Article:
All posts tagged: Yaa Gyasi

2021 Black Books

40 Black Books out in 2021

Happy New Year! To buffer ourselves against the (not inconceivable) event 2021 is not the safe harbour we’re hoping for, I suggest the following. Read through the 2021 upcoming books, highlight those you like and preorder a book for every month of the year. Every 30 days you’ll get a delivery, like a gift from the abyss, a new book to bring you light and joy regardless of how the year shapes up.   You’re welcome.  Jan A River Called Time by Courttia Newland In a parallel London where colonialism and slavery never existed, Markriss Denny becomes one of the few selected for a job and a home in the Ark. It was originally built to save many but has rapidly became a refuge for the elite. Markriss soon discovers someone else has the same ability to leave their body and travel. #Fantasy 2. Remote Control by Nnedi Okorafor When Fatima finds a seed beneath her family’s shea tree, mysterious powers soon follow. She becomes Sankofa, a girl wo can kill with a look, the adopted …

20 Black Books out in 2020

It’s 2020 people! Time to get rid of all the books that have been clogging up your ‘must read’ pile and replace them with shiny new ones. Yes, that is exactly how reading should work. Here are 20 books by Black authors coming out this year. Go forth, read and spread the good news. (Click the book jackets to buy or pre-order) 1. Riot Baby – Tochi Onyebuchi Ella sees things. Things that have not happened yet. After her brother is locked up on racially motivated charges, she has to decide whether to use her special abilities knowing she could start a revolution that could burn her city down. January 21 2. Not So Pure and Simple – Lamar Giles Del joins a purity ring club to get closer to his childhood crush. He doesn’t expect to learn more about himself and have to reflect on questions about what girls want from boys and what it means to respect them. This important story of masculinity is something everyone can learn from. Jan 21 3. The …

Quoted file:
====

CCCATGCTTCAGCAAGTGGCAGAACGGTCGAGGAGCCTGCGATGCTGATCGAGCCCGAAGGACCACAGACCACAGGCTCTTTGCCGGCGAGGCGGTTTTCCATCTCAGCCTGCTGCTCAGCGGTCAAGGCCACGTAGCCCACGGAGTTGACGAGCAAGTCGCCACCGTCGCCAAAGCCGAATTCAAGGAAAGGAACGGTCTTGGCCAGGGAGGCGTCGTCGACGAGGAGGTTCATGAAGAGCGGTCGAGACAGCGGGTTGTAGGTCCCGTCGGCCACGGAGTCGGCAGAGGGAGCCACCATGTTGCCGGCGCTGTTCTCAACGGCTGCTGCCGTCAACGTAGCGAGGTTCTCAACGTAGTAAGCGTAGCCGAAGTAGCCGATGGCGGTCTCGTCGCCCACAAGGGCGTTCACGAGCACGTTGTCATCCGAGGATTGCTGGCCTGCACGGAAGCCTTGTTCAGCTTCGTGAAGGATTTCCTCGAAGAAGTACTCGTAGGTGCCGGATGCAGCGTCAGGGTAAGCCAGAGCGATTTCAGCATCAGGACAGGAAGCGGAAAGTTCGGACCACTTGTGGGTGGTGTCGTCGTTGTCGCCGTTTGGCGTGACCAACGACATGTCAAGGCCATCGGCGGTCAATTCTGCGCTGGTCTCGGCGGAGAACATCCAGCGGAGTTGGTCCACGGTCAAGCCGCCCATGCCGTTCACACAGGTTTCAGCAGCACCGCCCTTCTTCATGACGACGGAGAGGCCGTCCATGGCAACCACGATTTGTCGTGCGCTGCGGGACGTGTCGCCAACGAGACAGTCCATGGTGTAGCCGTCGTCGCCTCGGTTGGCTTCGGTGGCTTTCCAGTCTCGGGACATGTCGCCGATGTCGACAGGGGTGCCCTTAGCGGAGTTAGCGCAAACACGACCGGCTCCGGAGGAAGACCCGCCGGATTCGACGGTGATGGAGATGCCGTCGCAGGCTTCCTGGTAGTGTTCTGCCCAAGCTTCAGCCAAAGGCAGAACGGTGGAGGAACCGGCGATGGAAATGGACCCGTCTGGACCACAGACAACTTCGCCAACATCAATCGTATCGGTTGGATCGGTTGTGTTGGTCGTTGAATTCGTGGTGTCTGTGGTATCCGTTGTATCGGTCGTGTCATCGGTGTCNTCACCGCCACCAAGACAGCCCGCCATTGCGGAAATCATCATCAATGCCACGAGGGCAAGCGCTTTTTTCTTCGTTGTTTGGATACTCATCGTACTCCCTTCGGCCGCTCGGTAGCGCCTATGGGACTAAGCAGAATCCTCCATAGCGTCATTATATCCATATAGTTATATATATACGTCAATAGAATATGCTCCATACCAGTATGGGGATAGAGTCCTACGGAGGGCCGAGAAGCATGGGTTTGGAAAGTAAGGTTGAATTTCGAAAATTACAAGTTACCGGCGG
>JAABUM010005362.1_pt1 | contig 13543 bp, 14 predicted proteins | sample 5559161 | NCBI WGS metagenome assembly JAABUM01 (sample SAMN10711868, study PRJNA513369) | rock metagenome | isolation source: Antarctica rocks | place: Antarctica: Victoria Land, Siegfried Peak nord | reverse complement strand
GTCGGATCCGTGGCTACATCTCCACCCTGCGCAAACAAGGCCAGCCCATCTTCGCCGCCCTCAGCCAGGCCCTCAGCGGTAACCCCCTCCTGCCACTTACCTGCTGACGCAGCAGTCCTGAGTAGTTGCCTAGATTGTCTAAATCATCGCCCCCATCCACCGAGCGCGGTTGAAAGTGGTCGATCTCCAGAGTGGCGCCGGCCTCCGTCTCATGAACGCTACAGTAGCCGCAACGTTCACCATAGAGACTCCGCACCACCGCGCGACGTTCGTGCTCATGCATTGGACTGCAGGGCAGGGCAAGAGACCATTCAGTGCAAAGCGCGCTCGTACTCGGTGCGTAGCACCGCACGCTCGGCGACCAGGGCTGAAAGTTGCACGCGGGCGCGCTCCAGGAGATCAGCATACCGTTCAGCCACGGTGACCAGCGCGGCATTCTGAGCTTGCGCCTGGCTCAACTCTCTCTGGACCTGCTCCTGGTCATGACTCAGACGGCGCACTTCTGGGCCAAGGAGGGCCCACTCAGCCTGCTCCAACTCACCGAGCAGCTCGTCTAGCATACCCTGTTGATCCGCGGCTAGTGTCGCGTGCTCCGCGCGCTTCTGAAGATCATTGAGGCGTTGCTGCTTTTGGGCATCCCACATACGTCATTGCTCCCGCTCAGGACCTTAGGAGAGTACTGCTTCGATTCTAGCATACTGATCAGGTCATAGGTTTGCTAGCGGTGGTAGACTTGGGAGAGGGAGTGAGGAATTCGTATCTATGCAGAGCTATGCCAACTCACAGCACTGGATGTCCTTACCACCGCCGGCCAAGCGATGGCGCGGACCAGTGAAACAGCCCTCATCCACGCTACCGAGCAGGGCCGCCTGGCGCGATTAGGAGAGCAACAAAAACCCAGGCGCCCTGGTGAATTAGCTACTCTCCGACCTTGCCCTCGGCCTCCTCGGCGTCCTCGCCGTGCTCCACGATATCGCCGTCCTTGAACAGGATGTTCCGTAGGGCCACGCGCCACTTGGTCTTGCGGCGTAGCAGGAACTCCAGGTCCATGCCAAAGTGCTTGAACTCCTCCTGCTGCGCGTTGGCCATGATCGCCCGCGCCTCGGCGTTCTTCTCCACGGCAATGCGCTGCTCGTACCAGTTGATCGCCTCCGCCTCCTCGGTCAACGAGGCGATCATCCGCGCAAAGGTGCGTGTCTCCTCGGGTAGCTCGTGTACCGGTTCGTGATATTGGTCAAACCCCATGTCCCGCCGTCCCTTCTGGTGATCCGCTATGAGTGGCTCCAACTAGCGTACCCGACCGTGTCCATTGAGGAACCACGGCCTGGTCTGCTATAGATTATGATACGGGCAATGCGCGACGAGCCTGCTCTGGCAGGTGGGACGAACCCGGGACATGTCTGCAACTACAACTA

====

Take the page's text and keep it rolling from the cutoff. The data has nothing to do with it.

Homegoing calls out African complicity in slavery and offers healing

Last year I visited Elmina Castle, a slave fortress on the coast of Ghana. It’s a beautiful white-washed building, very similar in style to Cape Coast Castle, the slave fortress where Yaa Gyasi sets key pieces of action in Homegoing. The castles are two of about 40 such structures that were built along the Ghanaian coastline by Europeans. They were trading posts that became holding prisons for millions of West African slaves who were then shipped off to the Caribbean, the US and South America. The structures are huge. They dominate the coastline. Markets and towns would have grown up around them, like the town of Elmina that sprouted up around Elmina castle. It is impossible that the locals did not know what the primary trade from these castles was. Did it trouble them? Why was the trade in African bodies accepted? Gyasi takes us aside, sits us down, and says, ‘let me a paint you a picture, let me show you how the system worked.’